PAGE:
A study commissioned by the Renewable Energy Foundation has found that the economic life of onshore wind turbines could be far less than that predicted by the industry. The research was carried out by academics at Edinburgh University in Scotland, a haven for wind power, and saw them look at years of windfarm performance data from the UK and Denmark.
The results appear to show that the output from windfarms — allowing for variations in wind speed and site characteristics — declines substantially as they get older. After a decade from commissioning the report found that the contribution of an average UK windfarm towards meeting electricity demand had declined by a third. That reduction in performance led the study team to believe that it will be uneconomic to operate windfarms for more than 12 to 15 years. This appears to be at odds with industry predictions of a 20- to 25-year lifespan. If they have to be replaced with new turbines then the foundation believes has profound consequences for investors and the British Government alike.
However members of the renewables industry have attacked the findings, questioning the Edinburgh University research and describing them as “misleading”. Looking at empirical evidence, Scottish Renewables said that its oldest commercial windfarms in Scotland were around 16 years old and that none of them have needed to be decommissioned or repowered.
And guess who has seized upon these dubious finding? The anti-windpower lobby of course! Anti-windfarm campaigners believe that the evidence should be enough to halt the pace of development and force the Scottish Government to rethink its backing of the energy source.
Conservative MSP (Member of the Scottish Parliament) Murdo Fraser said that parts of the USA, where the industry is further advanced, were already home to what amounted to windfarm graveyards. He said the difficulties associated with the decommissioning of such machinery could blight the Scottish landscape for years. He said:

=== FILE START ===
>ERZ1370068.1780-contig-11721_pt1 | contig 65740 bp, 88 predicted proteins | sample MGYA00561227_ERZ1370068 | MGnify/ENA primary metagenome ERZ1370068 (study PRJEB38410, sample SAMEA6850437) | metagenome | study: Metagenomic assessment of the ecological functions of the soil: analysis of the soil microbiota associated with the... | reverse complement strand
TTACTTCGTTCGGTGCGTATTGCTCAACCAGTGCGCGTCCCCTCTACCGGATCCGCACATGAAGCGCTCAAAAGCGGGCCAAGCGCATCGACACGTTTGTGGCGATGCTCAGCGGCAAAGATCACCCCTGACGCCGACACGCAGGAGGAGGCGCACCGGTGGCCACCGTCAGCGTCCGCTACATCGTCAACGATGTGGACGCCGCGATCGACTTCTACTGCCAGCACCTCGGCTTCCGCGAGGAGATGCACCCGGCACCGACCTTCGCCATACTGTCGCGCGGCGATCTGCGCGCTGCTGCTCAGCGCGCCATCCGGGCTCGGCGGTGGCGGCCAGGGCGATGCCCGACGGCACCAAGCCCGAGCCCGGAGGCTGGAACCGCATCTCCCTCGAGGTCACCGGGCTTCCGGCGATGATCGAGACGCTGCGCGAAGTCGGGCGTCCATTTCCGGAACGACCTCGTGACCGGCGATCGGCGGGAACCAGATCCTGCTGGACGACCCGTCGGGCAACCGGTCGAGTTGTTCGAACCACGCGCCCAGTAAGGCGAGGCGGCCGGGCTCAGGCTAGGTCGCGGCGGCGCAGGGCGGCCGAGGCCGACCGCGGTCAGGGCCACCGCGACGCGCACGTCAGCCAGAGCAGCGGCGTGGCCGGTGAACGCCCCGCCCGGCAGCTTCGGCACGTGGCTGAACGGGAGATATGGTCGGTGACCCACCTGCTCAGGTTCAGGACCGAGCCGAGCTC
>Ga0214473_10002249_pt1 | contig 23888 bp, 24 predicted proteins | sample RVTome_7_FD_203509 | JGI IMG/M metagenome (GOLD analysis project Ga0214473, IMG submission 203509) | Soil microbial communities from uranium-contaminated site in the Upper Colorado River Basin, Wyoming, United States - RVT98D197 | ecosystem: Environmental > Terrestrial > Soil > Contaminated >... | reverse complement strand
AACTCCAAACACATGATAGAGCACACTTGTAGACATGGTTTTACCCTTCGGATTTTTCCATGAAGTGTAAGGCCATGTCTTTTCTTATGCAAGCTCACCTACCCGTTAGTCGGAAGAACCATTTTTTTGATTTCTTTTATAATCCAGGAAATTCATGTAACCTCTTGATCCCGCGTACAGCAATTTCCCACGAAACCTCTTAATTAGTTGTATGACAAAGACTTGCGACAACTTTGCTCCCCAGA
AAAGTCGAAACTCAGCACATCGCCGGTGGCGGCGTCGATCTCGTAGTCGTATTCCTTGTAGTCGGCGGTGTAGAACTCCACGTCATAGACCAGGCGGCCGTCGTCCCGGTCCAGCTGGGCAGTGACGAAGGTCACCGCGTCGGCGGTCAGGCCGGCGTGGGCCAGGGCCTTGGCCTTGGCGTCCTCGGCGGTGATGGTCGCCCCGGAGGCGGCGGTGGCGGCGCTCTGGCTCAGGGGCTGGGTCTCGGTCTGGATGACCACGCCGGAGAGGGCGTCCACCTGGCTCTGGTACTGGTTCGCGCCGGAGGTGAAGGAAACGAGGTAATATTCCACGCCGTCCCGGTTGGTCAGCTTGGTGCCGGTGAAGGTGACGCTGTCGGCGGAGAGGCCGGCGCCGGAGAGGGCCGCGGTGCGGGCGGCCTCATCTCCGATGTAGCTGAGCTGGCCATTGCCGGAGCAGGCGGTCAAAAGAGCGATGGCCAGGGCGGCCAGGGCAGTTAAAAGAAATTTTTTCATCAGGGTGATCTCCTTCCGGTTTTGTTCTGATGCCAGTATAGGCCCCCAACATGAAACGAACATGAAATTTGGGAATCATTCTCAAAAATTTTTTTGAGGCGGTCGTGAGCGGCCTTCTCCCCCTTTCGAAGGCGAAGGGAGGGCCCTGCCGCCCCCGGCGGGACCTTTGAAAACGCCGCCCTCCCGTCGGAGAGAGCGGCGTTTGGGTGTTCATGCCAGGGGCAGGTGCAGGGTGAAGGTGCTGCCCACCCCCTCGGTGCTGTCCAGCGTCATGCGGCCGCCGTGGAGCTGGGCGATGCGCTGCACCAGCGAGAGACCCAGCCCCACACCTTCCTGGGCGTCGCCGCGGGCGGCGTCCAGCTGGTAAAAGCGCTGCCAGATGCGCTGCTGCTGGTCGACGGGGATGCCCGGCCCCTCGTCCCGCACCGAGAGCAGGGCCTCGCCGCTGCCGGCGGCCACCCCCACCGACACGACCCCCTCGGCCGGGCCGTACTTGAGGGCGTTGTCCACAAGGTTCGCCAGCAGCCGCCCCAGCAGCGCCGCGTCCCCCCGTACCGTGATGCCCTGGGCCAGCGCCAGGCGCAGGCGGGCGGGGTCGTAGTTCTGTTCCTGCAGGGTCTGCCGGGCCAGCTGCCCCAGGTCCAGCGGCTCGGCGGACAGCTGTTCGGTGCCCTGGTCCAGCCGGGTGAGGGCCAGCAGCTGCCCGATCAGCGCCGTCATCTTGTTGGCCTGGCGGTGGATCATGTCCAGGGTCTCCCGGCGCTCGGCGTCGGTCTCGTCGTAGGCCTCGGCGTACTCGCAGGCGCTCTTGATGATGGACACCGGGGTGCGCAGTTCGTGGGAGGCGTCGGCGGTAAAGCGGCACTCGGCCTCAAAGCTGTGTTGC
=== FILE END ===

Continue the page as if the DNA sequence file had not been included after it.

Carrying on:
“If the average lifespan of a wind turbine is only 10 years then the Scottish Government must seriously question wind energy’s role in displacing carbon emissions. However, the rapid wear and tear of wind turbines comes as no surprise. We need only cast our eye across the Atlantic to see 12,000 turbines rotting in the Californian desert. I have particular concerns surrounding the environmental costs of decommissioning and exactly who bears these burdens. With question marks raised over intermittency, noise, cost, efficiency, placement and now lifespan, when will the Scottish Government see sense and pull at the reins of wind energy?”
The Renewable Energy Foundation is a registered charity promoting sustainable development for the benefit of the public by means of energy conservation and the use of renewable energy and it claims to have “no political affiliation or corporate membership” and believes its findings have worrying implications for the investment being made in the UK in wind power.
Does the research look at how regular maintenance and refurbishment can prolong the life of turbines? How new nascelles and blades can be placed on existing towers? How the second-hand wind turbine market is flourishing, because tried, tested and proven turbines when refurbished can match some of the expensive new turbines? How adventurous and innovative schemes in some European countries are finding new uses for old wind turbines including recycling?
The research may be sound but the focus seems to have been too narrow and the conclusions drawn questionable.